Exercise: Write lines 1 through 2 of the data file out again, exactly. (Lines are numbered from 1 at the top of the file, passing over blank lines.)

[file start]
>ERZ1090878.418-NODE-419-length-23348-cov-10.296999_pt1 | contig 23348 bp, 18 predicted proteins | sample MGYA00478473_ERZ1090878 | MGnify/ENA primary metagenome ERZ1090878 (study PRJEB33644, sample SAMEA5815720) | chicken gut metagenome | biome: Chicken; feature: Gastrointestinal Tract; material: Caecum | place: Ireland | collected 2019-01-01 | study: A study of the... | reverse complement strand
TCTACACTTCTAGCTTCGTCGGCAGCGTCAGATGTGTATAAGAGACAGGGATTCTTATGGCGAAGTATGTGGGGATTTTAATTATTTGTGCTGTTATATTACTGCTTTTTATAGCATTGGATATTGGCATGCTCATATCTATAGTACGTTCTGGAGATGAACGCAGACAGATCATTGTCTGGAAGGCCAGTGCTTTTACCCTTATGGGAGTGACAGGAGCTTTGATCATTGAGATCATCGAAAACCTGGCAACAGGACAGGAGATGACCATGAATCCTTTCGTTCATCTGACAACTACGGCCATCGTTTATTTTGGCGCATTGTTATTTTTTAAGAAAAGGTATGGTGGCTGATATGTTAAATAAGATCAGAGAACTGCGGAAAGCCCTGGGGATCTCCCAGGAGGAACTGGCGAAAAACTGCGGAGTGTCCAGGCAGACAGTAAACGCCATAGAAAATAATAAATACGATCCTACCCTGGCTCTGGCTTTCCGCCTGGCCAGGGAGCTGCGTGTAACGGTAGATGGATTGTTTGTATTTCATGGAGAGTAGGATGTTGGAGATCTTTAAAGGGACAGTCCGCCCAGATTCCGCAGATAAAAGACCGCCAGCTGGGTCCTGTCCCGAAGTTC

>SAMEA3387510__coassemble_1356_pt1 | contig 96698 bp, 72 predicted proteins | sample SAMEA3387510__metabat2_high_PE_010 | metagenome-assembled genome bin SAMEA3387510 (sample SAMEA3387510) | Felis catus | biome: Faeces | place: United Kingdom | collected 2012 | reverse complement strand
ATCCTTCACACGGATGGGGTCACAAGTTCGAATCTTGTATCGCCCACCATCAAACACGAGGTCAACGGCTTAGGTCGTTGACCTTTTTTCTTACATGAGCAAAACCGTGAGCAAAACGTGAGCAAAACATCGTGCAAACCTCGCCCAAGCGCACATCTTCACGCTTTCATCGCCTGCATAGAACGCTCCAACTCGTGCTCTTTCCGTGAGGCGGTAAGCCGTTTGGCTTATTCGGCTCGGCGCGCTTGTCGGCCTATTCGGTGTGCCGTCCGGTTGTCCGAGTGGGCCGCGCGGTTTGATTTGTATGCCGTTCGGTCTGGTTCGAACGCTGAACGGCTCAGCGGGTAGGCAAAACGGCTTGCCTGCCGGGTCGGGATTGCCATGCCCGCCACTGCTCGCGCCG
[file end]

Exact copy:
>ERZ1090878.418-NODE-419-length-23348-cov-10.296999_pt1 | contig 23348 bp, 18 predicted proteins | sample MGYA00478473_ERZ1090878 | MGnify/ENA primary metagenome ERZ1090878 (study PRJEB33644, sample SAMEA5815720) | chicken gut metagenome | biome: Chicken; feature: Gastrointestinal Tract; material: Caecum | place: Ireland | collected 2019-01-01 | study: A study of the... | reverse complement strand
TCTACACTTCTAGCTTCGTCGGCAGCGTCAGATGTGTATAAGAGACAGGGATTCTTATGGCGAAGTATGTGGGGATTTTAATTATTTGTGCTGTTATATTACTGCTTTTTATAGCATTGGATATTGGCATGCTCATATCTATAGTACGTTCTGGAGATGAACGCAGACAGATCATTGTCTGGAAGGCCAGTGCTTTTACCCTTATGGGAGTGACAGGAGCTTTGATCATTGAGATCATCGAAAACCTGGCAACAGGACAGGAGATGACCATGAATCCTTTCGTTCATCTGACAACTACGGCCATCGTTTATTTTGGCGCATTGTTATTTTTTAAGAAAAGGTATGGTGGCTGATATGTTAAATAAGATCAGAGAACTGCGGAAAGCCCTGGGGATCTCCCAGGAGGAACTGGCGAAAAACTGCGGAGTGTCCAGGCAGACAGTAAACGCCATAGAAAATAATAAATACGATCCTACCCTGGCTCTGGCTTTCCGCCTGGCCAGGGAGCTGCGTGTAACGGTAGATGGATTGTTTGTATTTCATGGAGAGTAGGATGTTGGAGATCTTTAAAGGGACAGTCCGCCCAGATTCCGCAGATAAAAGACCGCCAGCTGGGTCCTGTCCCGAAGTTC